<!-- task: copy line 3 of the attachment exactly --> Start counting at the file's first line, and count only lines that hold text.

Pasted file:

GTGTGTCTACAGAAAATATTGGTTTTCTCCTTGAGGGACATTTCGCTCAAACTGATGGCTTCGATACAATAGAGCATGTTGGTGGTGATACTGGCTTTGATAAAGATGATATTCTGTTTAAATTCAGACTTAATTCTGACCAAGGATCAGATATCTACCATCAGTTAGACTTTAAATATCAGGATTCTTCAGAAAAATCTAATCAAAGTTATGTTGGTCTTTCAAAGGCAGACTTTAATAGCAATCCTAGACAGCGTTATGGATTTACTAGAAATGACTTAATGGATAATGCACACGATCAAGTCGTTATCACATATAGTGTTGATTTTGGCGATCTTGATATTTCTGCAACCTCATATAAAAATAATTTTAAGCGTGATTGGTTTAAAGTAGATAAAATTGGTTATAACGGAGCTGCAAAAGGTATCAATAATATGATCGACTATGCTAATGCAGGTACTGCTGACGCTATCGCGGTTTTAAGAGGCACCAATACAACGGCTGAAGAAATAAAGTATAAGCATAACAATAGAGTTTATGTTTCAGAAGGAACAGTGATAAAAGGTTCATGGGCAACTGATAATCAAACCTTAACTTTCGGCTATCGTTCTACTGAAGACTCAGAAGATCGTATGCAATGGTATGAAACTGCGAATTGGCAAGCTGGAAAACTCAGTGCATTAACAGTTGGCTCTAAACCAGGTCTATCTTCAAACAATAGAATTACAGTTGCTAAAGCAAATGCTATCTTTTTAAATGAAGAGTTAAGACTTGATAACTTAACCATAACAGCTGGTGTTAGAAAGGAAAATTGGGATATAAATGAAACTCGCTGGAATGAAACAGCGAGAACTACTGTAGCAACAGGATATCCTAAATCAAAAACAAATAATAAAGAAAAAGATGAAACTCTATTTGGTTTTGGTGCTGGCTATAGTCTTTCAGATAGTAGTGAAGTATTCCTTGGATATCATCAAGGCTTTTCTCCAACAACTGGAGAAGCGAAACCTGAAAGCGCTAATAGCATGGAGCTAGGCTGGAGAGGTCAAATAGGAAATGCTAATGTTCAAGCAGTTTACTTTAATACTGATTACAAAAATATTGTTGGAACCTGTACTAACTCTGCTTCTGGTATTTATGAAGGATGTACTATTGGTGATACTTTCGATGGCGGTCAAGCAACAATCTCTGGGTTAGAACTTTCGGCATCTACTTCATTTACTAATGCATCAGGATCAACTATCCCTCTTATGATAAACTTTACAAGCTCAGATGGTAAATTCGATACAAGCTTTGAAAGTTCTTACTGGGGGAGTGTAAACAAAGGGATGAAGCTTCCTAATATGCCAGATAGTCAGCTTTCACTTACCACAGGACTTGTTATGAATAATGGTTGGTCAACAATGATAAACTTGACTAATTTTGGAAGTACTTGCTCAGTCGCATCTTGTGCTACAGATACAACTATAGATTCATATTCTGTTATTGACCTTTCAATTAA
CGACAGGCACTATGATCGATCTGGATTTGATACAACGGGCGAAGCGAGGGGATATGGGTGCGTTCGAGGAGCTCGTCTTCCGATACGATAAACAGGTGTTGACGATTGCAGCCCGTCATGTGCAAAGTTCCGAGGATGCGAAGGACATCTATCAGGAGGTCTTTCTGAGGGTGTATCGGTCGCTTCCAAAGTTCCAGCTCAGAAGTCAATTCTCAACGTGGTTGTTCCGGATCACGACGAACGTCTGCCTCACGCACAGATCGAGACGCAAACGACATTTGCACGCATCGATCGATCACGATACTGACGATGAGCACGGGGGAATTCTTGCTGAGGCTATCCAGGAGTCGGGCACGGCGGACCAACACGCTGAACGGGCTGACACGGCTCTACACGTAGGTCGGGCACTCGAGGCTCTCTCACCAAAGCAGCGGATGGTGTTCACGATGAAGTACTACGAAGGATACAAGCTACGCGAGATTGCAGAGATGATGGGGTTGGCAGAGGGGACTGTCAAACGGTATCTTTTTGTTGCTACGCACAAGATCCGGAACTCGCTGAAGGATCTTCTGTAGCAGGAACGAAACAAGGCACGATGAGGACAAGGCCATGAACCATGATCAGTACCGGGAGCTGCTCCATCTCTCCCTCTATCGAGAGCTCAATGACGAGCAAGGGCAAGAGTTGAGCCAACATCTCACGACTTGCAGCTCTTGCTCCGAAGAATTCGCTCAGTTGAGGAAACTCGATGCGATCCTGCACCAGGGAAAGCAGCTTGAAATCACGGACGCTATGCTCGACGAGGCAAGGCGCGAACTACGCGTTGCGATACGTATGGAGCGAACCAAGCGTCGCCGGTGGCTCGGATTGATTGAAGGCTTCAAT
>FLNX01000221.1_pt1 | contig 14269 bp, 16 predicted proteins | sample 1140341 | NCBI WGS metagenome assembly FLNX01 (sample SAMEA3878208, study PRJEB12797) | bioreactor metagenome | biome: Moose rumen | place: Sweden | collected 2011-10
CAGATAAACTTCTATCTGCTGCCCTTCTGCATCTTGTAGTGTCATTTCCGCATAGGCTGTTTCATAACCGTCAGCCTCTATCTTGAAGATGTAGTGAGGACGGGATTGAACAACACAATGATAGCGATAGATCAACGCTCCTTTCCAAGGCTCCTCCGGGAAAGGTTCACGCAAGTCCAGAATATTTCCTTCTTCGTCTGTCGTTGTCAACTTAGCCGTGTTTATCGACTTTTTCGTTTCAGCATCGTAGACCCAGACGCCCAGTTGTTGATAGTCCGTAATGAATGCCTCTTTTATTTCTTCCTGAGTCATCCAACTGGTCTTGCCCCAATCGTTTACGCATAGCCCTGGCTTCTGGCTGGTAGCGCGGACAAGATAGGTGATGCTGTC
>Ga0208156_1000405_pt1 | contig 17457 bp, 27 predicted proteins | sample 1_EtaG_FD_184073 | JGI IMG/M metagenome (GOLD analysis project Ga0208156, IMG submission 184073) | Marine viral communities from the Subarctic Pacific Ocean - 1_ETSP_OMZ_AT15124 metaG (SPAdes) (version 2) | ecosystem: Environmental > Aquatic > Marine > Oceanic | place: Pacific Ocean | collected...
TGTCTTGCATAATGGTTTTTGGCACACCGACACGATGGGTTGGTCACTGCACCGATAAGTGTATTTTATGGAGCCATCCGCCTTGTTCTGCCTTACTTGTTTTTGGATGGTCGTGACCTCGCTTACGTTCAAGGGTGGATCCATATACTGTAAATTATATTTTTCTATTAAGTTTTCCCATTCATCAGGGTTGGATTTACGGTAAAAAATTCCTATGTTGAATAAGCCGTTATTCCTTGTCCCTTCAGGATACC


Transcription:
>FLNX01000221.1_pt1 | contig 14269 bp, 16 predicted proteins | sample 1140341 | NCBI WGS metagenome assembly FLNX01 (sample SAMEA3878208, study PRJEB12797) | bioreactor metagenome | biome: Moose rumen | place: Sweden | collected 2011-10